Analysts around the world may be predicting the decline of American power, but the State Department's Eliot Cohen is having none of it. "It is periodically fashionable to talk about how the United States is all washed up," says Cohen, the department's counselor and a senior adviser to Secretary of State Condoleezza Rice. "We've been here before. I am very wary of these kinds of assertions."
Power—its uses and how it is wielded—is a long-running academic specialty of Cohen's. He was a late addition to the Bush administration's somewhat beleaguered foreign policy team, joining the State Department in the usually key role of counselor just in March 2007. A professor of strategic studies at the Johns Hopkins School of Advanced International Studies and author of several books, including Supreme Command, Cohen had been an important analytical voice among American neoconservatives championing the assertive use of U.S. military power, including the war in Iraq to topple Saddam Hussein.
After the destruction of Saddam's regime, Cohen emerged as a sharp critic of the administration's occupation policies, complaining in a Washington Post article of "cockamamie schemes" and marveling at "just how incompetent" post-invasion operations would be. There has been a personal dimension to Cohen's experience with Iraq as well: A son served as an Army officer there.
The U.S. inability to bring adequate security to Iraq—prompting a long and costly military engagement in the Persian Gulf—is often cited as one of the key factors weakening U.S. standing in the world and fostering anti-Americanism in Europe and the Middle East. Add to it the financial crisis, the deteriorating U.S.-led war in Afghanistan, U.S. deficits, and the long-term rise of other powers such as China, and the argument that America is losing power in the world has taken off in recent weeks.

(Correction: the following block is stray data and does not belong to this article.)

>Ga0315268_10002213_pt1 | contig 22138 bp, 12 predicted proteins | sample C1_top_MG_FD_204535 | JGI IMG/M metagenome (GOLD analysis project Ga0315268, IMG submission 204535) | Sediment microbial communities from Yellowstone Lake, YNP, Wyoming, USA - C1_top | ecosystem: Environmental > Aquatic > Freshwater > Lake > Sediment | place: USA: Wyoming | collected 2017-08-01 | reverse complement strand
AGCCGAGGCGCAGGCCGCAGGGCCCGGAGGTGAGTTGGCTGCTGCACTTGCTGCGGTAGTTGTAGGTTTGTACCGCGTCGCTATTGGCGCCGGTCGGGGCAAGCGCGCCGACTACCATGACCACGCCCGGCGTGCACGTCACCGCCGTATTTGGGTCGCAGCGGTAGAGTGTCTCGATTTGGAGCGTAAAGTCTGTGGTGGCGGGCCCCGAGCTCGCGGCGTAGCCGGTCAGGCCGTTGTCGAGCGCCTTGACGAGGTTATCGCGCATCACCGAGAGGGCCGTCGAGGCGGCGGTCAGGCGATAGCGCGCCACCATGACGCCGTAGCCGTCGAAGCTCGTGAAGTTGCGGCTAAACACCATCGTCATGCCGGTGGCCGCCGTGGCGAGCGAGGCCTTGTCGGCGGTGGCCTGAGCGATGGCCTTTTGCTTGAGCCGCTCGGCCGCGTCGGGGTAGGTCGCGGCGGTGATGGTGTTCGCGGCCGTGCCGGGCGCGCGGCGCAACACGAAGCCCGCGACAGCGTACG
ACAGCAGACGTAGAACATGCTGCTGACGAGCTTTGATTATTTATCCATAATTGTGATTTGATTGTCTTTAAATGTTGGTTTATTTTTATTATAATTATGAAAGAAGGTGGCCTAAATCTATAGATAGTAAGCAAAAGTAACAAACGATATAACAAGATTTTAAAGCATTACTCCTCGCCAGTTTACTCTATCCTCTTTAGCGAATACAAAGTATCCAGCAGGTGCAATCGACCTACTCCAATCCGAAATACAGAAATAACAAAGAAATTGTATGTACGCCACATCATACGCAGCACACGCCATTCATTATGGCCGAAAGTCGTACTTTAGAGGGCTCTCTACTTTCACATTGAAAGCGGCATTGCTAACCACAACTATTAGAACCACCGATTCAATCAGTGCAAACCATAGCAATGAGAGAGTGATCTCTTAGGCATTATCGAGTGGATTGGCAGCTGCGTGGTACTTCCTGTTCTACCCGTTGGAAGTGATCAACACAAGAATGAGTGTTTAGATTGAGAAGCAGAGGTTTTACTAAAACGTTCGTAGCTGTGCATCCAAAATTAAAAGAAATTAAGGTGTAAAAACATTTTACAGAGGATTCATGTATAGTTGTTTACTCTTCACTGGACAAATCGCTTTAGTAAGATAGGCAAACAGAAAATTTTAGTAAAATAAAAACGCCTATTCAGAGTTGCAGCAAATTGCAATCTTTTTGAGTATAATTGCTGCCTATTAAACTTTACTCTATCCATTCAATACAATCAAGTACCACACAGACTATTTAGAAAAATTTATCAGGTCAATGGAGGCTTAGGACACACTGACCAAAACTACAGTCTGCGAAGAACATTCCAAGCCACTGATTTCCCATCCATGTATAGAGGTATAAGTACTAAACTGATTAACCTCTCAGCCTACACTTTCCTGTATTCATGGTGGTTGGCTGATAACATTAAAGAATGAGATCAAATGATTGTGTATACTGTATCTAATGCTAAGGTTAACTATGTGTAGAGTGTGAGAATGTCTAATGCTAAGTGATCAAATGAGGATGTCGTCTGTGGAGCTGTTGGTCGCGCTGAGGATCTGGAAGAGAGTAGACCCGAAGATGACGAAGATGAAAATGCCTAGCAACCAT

Cohen agrees that the U.S. military is "somewhat stretched," but he says that dealing with two insurgent wars in Iraq and Afghanistan has also given it unique experience for the 21st century.
He does not see the fundamentals of the U.S. power position eroding. The United States still enjoys an advantageous geographical position as a continental power, abundant resources, a fundamentally strong economy that leads in research and development, many of the world's top universities, and a strong demographic profile. China and Russia, Cohen argues, face a raft of obstacles to expanding their power positions in the world, particularly with aging populations—even, in the case of Russia, a population that is shrinking.
Cohen describes himself as "a short-term pessimist [but] a long-term optimist on the United States." He says that commentators frequently overrate the degree of U.S. primacy in postwar history, making America's current troubles look more severe than they are. "I don't think there was this mythic period when the United States dominated the planet," he says.
America is particularly well positioned in the Asian power balance, he said. In Europe, Washington's relations with traditional allies are improving and overcoming the "stresses and strains" experienced earlier in the decade amid disagreements over Iraq and other issues, he adds.
Cohen seems to revive his role as an academic—which he says he will return to in January—when he complains that much of the chatter about U.S. decline reflects a "naïve realism" that depicts all international affairs as "a zero-sum game."
Cohen says power is not "a stock index," adding, "I don't buy the arithmetic approach. International politics is not linear. It's not a set of quadratic equations."
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